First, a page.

UN, White House hail resumption of Cyprus talks, TRNC says no resolution

Ban and Obama welcome resumption of peace talks, Turkish Cypriot President Eroglu says final deal remains far off.

Ban and Obama welcome resumption of peace talks, Turkish Cypriot President Eroglu says final deal remains far off.

UNITED NATIONS - United Nations Secretary-General Ban Ki-moon said on Tuesday that he welcomed the resumption of peace talks between the Turkish Republic of Northern Cyprus (TRNC) and the Greek Cypriot administration and a joint declaration by both parties regarding efforts to end the drawn-out political dispute on the divided island.

In a written statement, Ban praised the efforts of Turkish Cypriot President Dervis Eroglu and Greek Cypriot leader Nikos Anastasiadis to start fully fledged negotiations aimed at reaching a comprehensive settlement of the Cyprus problem.

"I commend the leaders for their commitment to resuming negotiations and for their hard work in the past months to reach what is an important statement of shared principles and invaluable basis for renewed talks," he said.

Ban said Special Adviser Alexander Downer informed him of his decision to take up a new position now that a joint communiqué has been achieved.

He thanked Downer for his perseverance and commitment to the Cyprus issue over the past five and a half years.

"The United Nations will continue to support the Greek and Turkish Cypriots in their efforts to reunify the island and move on from decades of separation. I personally pledge our resolute commitment to these efforts," Ban concluded his statement.

After a nearly two year-long pause since the last round of talks stumbled due to the eurozone debt crisis and the Greek Cypriot side`s assuming of the EU rotating presidency in 2012. Eroglu and Anastasiades held their first meeting on Tuesday in a UN-controlled buffer zone on the island.

The leaders issued a joint declaration that outlines how the talks should move forward. It recommends recognizing the equal status of the two states, while aiming to bring the divided communities closer under a federated government.

Peace talks between the Greek Cypriot administration and the Turkish Republic of Northern Cyprus (TRNC) continue under a UN initiative.

The Greek Cypriot administration is a member of the European Union and recognized internationally except by Turkey. Only the Republic of Turkey recognizes the TRNC.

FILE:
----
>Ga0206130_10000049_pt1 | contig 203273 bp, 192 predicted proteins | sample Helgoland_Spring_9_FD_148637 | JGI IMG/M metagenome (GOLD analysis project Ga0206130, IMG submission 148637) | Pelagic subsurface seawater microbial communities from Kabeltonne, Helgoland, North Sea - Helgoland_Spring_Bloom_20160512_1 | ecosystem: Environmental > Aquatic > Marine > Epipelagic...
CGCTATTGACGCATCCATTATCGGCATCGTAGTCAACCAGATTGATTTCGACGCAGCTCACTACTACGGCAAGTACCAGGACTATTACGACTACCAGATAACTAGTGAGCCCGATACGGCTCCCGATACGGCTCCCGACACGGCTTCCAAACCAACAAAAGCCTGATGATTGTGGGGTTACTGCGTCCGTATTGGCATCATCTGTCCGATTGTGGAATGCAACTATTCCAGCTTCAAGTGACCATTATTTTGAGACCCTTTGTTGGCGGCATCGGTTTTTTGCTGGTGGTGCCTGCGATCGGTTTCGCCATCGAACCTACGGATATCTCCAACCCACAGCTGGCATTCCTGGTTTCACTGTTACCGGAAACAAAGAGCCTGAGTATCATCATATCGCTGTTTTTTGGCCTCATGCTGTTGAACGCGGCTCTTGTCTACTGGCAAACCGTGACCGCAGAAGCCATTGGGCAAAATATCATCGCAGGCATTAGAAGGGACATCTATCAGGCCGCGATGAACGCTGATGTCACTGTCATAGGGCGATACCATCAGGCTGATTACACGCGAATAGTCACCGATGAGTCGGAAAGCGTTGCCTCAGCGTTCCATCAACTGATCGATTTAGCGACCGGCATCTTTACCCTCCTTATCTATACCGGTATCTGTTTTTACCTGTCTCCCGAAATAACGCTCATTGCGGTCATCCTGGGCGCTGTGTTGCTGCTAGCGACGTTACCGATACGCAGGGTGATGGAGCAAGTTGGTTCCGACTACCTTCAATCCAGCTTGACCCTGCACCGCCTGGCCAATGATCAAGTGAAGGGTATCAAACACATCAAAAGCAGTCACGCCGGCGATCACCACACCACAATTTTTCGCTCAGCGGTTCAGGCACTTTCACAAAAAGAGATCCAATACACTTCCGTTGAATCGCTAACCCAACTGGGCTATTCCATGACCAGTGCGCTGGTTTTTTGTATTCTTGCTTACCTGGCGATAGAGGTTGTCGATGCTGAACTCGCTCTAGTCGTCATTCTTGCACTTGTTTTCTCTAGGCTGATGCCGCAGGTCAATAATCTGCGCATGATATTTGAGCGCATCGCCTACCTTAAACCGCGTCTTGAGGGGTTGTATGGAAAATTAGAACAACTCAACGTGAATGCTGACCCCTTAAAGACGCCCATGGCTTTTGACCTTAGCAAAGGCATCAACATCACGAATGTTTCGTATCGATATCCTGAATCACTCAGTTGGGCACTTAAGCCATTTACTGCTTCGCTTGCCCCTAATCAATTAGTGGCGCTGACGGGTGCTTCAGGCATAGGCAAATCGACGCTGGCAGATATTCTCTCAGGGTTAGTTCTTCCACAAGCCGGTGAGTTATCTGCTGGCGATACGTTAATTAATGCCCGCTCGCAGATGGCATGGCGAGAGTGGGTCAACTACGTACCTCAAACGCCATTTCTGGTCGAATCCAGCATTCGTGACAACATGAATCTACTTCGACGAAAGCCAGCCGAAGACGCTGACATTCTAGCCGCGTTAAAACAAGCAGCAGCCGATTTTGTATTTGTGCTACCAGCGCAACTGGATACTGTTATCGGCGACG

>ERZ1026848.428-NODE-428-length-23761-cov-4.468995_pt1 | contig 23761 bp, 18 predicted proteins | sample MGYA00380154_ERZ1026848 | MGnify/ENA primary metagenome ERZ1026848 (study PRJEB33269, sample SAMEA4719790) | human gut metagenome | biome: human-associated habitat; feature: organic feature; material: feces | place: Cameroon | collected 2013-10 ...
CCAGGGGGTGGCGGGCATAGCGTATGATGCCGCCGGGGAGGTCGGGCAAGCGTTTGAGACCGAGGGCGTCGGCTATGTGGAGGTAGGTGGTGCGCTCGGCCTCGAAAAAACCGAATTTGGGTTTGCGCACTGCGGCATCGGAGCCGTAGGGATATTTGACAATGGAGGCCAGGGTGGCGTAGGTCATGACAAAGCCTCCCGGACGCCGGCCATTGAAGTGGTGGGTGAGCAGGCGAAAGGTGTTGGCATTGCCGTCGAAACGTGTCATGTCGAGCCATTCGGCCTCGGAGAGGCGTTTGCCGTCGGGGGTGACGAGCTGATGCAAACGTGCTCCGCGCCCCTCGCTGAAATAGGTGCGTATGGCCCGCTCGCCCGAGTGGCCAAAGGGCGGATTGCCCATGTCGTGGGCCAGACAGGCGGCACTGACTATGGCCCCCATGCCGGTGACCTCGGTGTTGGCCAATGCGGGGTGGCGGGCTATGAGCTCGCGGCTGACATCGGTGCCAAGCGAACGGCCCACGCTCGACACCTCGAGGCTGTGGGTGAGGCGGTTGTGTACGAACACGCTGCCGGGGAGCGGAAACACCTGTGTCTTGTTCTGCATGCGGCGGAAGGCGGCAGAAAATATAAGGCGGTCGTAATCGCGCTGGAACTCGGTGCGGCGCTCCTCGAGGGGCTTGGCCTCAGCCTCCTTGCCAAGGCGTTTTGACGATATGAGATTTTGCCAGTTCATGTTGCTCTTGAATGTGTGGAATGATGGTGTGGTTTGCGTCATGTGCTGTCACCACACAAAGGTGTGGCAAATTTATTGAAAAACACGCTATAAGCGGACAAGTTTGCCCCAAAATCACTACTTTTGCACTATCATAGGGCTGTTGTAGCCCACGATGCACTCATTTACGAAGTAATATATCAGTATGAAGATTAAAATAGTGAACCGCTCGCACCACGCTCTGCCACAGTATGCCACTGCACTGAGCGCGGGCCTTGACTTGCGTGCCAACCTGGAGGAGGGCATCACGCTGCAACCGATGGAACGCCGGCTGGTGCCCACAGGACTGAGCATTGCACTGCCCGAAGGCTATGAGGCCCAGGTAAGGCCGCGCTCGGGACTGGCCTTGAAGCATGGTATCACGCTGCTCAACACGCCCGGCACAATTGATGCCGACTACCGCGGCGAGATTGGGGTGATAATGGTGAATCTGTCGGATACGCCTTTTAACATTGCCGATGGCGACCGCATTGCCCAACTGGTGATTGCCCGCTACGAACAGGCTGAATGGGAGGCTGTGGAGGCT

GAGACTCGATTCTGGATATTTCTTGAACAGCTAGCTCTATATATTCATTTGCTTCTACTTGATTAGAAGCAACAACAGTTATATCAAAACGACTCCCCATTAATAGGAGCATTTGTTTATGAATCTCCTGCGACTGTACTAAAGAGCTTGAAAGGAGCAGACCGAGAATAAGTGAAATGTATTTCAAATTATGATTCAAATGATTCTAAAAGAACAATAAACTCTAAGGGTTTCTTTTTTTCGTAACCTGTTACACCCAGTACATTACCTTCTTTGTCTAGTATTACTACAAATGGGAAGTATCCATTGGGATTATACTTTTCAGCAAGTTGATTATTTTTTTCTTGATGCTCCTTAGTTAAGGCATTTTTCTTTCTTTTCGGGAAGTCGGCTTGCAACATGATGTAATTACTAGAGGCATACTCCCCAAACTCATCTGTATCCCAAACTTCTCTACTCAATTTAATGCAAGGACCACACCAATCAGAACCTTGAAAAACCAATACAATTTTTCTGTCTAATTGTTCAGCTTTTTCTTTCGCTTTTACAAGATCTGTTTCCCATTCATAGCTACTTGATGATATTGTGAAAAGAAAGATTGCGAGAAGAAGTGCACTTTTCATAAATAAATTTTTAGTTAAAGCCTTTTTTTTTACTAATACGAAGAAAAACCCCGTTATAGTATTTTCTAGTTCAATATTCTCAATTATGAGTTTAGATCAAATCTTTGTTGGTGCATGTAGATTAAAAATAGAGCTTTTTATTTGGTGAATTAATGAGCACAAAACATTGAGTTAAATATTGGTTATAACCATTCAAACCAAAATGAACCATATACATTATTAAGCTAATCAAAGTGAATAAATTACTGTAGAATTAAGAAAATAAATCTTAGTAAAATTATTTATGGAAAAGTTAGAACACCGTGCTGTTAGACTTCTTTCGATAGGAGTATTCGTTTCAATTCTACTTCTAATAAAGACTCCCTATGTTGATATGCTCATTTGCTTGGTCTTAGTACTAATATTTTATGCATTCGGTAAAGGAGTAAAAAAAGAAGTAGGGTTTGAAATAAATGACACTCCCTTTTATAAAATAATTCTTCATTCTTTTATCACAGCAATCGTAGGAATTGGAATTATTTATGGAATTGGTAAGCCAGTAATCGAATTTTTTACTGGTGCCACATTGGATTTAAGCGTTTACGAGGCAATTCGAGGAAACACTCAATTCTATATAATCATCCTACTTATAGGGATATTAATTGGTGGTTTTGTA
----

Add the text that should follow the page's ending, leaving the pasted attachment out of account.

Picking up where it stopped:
The Annan Plan, or the Comprehensive Settlement of the Cyprus Question, proposes to resolve the dispute by restructuring the island as the "United Republic of Cyprus", which would be a federation of two states.

- Obama pleased, encouraged by the resumption of talks

The White House welcomed the resumption of peace talks to end the long-standing dispute in Cyprus Tuesday.

"President Obama and the United States welcome the meeting today of the two Cypriot leaders, Mr. Nicos Anastasiades and Mr. Dervis Eroglu, and the renewal of negotiations on a Cyprus settlement under the auspices of the United Nations," White House Press Secretary Jay Carney said in a statement released to the press.

Cyprus has been partitioned since a military coup in 1974 attempted to unify the island with Greece, which was followed by a Turkish military intervention.

Carney added: "The division of Cyprus has endured for far too long. Through a settlement, both communities can realize their full potential, with enhanced stability and economic prosperity for all the people of the island."

He lauded the "constructive role" of both Turkish Prime Minister Recep Tayyip Erdogan and Greek Prime Minister Antonis Samaras in bringing the parties to the negotiating table.

"We encourage the sides to work expeditiously to resolve the outstanding core issues and achieve a settlement that reunifies Cyprus as a bi-zonal, bi-communal federation at the earliest possible time," Carney said.

- `Joint declaration is a positive step, but not a resolution`

Speaking at a press meeting at the Presidential Palace in Lefkosa, Eroglu said that although he is pleased with the resumption of talks with Greek Cypriot leader Anastasiadis and his team, the joint declaration includes abstract statements that are open to interpretation.

"Therefore, the Cyprus issue cannot be seen as having been solved," he said.

Stressing that concrete proposals offered by Turkish Cypriots to resolve the crisis are still on the table, Eroglu said that negotiators from both sides would meet on Friday to plan a step-by-step process.

A resolution can only be reached at the negotiation table, not through a joint declaration, Eroglu reiterated.

Saying that the negotiation would be determined at a scheduled meeting on Friday, the negotiators would meet more frequently than the two leaders, Eroglu added that a final decision would be made by the leaders according to the joint declaration. Any agreement reached between the two parties could be submitted for a referendum.

"The goal is to reach a permanent, sustainable agreement," Eroglu said.

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